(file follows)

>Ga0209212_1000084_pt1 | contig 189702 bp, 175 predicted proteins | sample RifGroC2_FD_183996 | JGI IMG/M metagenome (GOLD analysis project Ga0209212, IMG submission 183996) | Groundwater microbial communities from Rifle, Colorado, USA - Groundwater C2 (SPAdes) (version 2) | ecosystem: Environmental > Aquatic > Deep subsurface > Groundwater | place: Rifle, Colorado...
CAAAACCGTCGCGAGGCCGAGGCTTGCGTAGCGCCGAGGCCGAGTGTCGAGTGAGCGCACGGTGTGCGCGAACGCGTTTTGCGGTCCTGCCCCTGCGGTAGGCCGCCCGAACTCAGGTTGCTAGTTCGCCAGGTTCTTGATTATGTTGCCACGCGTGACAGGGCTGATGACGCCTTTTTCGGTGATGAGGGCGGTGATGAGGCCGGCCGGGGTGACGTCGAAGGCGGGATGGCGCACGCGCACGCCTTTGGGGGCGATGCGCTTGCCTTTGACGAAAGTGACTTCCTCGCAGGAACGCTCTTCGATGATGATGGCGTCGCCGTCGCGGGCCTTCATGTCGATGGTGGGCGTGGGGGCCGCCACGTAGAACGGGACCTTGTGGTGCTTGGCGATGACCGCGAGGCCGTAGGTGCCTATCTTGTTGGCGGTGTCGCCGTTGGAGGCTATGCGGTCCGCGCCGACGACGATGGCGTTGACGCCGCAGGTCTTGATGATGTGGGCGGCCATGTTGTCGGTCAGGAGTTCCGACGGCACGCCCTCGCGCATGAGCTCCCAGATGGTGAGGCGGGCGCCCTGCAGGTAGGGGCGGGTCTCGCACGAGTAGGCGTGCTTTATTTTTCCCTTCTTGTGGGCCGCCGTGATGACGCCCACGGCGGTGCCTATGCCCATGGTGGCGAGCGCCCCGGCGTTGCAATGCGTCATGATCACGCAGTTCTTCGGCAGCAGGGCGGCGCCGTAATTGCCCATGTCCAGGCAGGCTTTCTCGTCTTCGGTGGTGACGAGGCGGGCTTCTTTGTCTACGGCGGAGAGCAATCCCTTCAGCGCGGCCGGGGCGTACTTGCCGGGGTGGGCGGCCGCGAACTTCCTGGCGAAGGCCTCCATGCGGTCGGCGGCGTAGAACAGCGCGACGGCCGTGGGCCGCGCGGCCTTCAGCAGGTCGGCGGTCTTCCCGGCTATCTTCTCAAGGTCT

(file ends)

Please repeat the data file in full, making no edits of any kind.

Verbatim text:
>Ga0209212_1000084_pt1 | contig 189702 bp, 175 predicted proteins | sample RifGroC2_FD_183996 | JGI IMG/M metagenome (GOLD analysis project Ga0209212, IMG submission 183996) | Groundwater microbial communities from Rifle, Colorado, USA - Groundwater C2 (SPAdes) (version 2) | ecosystem: Environmental > Aquatic > Deep subsurface > Groundwater | place: Rifle, Colorado...
CAAAACCGTCGCGAGGCCGAGGCTTGCGTAGCGCCGAGGCCGAGTGTCGAGTGAGCGCACGGTGTGCGCGAACGCGTTTTGCGGTCCTGCCCCTGCGGTAGGCCGCCCGAACTCAGGTTGCTAGTTCGCCAGGTTCTTGATTATGTTGCCACGCGTGACAGGGCTGATGACGCCTTTTTCGGTGATGAGGGCGGTGATGAGGCCGGCCGGGGTGACGTCGAAGGCGGGATGGCGCACGCGCACGCCTTTGGGGGCGATGCGCTTGCCTTTGACGAAAGTGACTTCCTCGCAGGAACGCTCTTCGATGATGATGGCGTCGCCGTCGCGGGCCTTCATGTCGATGGTGGGCGTGGGGGCCGCCACGTAGAACGGGACCTTGTGGTGCTTGGCGATGACCGCGAGGCCGTAGGTGCCTATCTTGTTGGCGGTGTCGCCGTTGGAGGCTATGCGGTCCGCGCCGACGACGATGGCGTTGACGCCGCAGGTCTTGATGATGTGGGCGGCCATGTTGTCGGTCAGGAGTTCCGACGGCACGCCCTCGCGCATGAGCTCCCAGATGGTGAGGCGGGCGCCCTGCAGGTAGGGGCGGGTCTCGCACGAGTAGGCGTGCTTTATTTTTCCCTTCTTGTGGGCCGCCGTGATGACGCCCACGGCGGTGCCTATGCCCATGGTGGCGAGCGCCCCGGCGTTGCAATGCGTCATGATCACGCAGTTCTTCGGCAGCAGGGCGGCGCCGTAATTGCCCATGTCCAGGCAGGCTTTCTCGTCTTCGGTGGTGACGAGGCGGGCTTCTTTGTCTACGGCGGAGAGCAATCCCTTCAGCGCGGCCGGGGCGTACTTGCCGGGGTGGGCGGCCGCGAACTTCCTGGCGAAGGCCTCCATGCGGTCGGCGGCGTAGAACAGCGCGACGGCCGTGGGCCGCGCGGCCTTCAGCAGGTCGGCGGTCTTCCCGGCTATCTTCTCAAGGTCT